John Peeler: Putin will inevitably find, as the West found, that it’s easier to get into the Middle East than to get out.
Walter Moss: Those in the West who see Putin as essentially the same man he was when he served in the Soviet KGB fail to recognize that, like many other Russians, he has been struggling for almost a quarter of a century to redefine “the Russian Idea,” what Russia is and should be.
Brent Budowsky: One moment Paul says he might support a military attack against Iran. Then he implies he might accept a nuclear-armed Iran and follow a policy of containment. Then he says he won’t tell us what policy he prefers, comparing himself to Ronald Reagan.
Lance Simmens: Ultra-conservative orthodoxy and its deep penetration into our political system have weakened the country more than any perceived Obama “weakness.”
Ivan Eland: Let’s get rid of preaching to, meddling in, and even attacking and invading other countries to spread our values and go back to the founders’ vision of leading by example.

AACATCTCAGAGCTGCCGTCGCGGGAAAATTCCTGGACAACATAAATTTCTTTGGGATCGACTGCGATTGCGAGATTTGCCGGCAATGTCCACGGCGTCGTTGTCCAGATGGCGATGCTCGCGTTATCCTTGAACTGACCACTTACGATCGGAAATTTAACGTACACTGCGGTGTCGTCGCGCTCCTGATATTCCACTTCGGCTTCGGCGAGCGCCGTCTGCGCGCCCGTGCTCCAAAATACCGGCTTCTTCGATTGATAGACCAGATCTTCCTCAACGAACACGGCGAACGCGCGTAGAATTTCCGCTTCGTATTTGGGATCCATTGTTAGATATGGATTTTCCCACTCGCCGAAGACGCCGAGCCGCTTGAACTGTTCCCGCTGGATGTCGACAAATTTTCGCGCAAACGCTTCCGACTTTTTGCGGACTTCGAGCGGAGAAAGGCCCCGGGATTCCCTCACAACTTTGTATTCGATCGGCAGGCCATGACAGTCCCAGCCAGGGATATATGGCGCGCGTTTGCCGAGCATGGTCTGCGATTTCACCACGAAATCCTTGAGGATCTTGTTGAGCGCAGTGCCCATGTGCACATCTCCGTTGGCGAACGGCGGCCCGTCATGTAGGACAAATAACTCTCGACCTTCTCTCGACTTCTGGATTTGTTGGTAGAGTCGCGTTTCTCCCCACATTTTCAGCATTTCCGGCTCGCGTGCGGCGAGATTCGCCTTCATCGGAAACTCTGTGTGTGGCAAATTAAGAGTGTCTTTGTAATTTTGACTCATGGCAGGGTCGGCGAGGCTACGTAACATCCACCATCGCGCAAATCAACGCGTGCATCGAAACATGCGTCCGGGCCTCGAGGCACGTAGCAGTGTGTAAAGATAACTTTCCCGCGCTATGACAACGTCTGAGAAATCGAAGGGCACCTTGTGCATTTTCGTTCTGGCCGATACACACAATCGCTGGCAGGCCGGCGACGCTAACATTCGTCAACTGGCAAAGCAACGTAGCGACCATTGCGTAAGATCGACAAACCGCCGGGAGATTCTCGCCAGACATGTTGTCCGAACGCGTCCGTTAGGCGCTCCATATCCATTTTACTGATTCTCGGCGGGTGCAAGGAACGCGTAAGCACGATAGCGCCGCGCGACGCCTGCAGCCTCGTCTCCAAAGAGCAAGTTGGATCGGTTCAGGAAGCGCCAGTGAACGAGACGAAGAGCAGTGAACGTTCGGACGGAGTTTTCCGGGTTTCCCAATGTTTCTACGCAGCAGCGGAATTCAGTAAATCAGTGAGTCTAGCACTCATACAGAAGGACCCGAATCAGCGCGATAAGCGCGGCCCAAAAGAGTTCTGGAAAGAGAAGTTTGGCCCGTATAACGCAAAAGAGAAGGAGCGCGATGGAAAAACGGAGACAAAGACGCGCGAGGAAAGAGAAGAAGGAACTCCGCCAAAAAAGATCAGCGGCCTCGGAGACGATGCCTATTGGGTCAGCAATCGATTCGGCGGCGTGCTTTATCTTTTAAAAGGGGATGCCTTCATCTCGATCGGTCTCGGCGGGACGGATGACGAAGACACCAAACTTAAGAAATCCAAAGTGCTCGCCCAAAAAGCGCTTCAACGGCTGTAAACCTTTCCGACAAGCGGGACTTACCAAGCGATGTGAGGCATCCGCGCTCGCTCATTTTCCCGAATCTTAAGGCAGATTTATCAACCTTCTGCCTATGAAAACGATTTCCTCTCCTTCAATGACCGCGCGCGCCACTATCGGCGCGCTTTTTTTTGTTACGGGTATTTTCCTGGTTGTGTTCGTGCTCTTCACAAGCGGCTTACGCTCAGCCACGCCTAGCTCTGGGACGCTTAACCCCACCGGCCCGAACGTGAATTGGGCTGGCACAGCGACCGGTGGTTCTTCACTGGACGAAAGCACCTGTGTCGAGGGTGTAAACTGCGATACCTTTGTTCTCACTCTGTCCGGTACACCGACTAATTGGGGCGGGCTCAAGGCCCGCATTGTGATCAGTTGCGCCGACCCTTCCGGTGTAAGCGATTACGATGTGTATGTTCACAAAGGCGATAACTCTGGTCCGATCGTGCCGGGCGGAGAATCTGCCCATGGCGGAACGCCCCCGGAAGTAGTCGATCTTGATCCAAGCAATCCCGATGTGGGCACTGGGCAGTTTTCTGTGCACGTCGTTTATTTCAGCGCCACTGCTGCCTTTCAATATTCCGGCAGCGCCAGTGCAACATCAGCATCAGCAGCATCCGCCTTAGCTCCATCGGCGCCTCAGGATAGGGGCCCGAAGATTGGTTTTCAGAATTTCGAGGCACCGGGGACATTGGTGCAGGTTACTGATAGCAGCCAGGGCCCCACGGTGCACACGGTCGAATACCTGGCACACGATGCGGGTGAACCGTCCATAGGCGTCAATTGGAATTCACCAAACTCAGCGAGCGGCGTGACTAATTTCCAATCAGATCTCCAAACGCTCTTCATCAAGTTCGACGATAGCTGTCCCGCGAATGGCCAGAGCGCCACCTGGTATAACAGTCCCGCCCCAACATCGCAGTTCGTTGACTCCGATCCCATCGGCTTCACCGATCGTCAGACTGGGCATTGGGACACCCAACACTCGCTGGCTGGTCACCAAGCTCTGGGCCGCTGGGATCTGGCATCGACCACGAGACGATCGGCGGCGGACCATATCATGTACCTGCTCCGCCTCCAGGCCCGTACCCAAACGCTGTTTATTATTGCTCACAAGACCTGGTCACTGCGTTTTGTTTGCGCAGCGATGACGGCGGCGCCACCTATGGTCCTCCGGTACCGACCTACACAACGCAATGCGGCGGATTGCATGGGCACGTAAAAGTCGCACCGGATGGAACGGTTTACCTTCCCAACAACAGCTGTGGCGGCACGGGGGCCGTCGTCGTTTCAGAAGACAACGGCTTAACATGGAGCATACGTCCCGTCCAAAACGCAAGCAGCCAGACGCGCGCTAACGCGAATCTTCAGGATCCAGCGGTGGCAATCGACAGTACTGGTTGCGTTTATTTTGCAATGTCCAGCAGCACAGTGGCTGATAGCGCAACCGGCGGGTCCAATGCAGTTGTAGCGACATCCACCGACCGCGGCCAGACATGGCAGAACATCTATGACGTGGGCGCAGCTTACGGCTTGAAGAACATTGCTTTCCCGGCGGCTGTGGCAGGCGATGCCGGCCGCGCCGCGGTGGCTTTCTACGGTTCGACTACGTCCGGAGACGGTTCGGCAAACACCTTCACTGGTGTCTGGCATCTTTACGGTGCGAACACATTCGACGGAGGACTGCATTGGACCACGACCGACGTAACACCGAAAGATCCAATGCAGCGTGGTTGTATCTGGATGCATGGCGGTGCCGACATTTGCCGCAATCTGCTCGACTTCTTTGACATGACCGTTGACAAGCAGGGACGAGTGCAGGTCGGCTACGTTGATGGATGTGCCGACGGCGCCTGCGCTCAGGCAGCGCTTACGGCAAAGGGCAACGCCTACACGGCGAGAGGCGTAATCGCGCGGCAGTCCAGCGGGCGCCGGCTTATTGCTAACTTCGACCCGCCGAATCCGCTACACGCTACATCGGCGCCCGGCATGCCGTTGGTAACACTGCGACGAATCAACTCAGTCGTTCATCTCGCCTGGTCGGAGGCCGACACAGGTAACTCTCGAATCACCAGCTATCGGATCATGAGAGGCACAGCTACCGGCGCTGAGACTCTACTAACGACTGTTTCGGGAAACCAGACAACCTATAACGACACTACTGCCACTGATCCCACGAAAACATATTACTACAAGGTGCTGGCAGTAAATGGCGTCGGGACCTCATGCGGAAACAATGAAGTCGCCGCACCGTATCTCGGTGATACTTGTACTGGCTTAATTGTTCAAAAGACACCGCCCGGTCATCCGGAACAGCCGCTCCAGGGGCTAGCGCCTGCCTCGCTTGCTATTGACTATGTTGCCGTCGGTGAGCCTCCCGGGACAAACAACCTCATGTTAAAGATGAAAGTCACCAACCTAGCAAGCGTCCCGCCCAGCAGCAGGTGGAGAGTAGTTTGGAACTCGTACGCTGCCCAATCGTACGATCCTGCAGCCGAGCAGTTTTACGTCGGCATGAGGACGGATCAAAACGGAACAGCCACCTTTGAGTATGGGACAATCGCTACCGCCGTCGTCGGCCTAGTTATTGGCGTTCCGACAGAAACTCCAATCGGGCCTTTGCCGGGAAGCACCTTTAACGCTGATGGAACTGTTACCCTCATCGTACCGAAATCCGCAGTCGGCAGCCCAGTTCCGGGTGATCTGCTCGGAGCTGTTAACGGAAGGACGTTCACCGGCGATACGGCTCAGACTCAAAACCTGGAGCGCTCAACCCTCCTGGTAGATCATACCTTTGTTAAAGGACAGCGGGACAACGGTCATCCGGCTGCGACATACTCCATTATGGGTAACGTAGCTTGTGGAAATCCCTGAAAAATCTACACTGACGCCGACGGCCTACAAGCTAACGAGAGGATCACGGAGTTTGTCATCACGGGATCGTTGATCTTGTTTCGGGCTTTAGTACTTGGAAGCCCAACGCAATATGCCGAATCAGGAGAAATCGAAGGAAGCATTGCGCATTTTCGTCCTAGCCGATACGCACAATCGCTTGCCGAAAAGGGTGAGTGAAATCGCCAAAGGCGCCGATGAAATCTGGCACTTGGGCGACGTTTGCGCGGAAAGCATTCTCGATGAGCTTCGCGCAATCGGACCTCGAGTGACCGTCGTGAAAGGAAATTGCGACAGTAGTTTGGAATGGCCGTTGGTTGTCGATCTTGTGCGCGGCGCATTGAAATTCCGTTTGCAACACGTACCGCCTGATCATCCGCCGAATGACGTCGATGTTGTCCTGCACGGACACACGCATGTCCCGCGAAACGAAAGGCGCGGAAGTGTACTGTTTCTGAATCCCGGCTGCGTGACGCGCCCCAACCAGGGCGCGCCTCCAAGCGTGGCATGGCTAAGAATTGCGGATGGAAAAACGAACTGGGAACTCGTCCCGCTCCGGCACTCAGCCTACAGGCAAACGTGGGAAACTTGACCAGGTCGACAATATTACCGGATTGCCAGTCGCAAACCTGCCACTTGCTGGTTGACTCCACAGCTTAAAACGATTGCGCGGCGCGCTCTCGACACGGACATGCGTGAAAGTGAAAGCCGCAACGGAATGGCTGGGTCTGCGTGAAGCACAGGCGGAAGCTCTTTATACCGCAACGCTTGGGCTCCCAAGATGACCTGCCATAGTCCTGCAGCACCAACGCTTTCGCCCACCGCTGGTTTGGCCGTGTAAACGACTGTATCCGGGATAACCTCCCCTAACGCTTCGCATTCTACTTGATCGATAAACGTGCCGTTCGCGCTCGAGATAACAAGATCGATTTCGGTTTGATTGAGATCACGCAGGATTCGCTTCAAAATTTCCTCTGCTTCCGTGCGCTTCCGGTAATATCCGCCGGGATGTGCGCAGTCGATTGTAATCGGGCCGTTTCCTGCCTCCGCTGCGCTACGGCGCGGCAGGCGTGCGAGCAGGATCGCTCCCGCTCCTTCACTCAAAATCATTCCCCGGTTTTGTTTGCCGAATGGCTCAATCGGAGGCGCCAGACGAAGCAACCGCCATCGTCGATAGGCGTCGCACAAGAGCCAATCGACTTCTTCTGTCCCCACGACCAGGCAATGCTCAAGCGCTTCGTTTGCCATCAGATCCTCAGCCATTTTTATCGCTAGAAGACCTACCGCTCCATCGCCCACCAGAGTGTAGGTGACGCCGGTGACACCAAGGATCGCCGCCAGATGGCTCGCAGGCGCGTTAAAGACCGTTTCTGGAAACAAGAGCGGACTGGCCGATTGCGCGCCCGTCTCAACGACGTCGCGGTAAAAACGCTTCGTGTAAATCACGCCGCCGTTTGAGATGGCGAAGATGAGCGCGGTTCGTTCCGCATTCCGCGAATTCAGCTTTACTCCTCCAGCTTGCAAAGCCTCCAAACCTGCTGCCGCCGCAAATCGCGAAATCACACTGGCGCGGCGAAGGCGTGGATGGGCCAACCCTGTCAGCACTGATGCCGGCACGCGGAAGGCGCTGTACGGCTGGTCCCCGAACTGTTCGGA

Kenneth Weisbrode: Whom does Obama admire? He speaks often of Lincoln, the Roosevelts, Reagan. Future historians of today’s zeitgeist will note that the best-selling presidential biographies are now of Polk and Wilson. These presidents had in common the setting of a few clear goals and great persistence in achieving them, sometimes against tremendous odds. The results only became evident years after they left office.
Ivan Eland: On March 31, 2010, the New York Times wrote an editorial that briefly expressed horror in response to the Moscow subway terror bombings, then warned that Prime Minister Vladimir Putin might yet again use terrorist attacks to further consolidate his power, and finally lectured Russia that the only way to defeat such extremism was to deal with the underlying causes. Such a sermonizing editorial by any Russian publication after the 9/11 attacks would have engendered outrage in America